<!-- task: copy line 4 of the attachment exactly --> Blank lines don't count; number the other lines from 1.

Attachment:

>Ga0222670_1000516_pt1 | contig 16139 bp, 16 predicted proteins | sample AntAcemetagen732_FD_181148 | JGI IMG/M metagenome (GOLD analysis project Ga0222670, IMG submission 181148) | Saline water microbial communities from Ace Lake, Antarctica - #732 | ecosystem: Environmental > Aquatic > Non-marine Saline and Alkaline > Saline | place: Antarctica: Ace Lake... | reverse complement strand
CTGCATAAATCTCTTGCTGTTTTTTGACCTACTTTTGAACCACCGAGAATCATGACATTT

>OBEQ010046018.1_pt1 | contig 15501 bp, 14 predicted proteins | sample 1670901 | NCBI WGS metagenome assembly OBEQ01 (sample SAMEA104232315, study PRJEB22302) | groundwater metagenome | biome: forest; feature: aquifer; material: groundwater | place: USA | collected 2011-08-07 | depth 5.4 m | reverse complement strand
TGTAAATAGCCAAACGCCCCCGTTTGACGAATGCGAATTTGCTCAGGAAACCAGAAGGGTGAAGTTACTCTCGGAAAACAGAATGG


TGTAAATAGCCAAACGCCCCCGTTTGACGAATGCGAATTTGCTCAGGAAACCAGAAGGGTGAAGTTACTCTCGGAAAACAGAATGG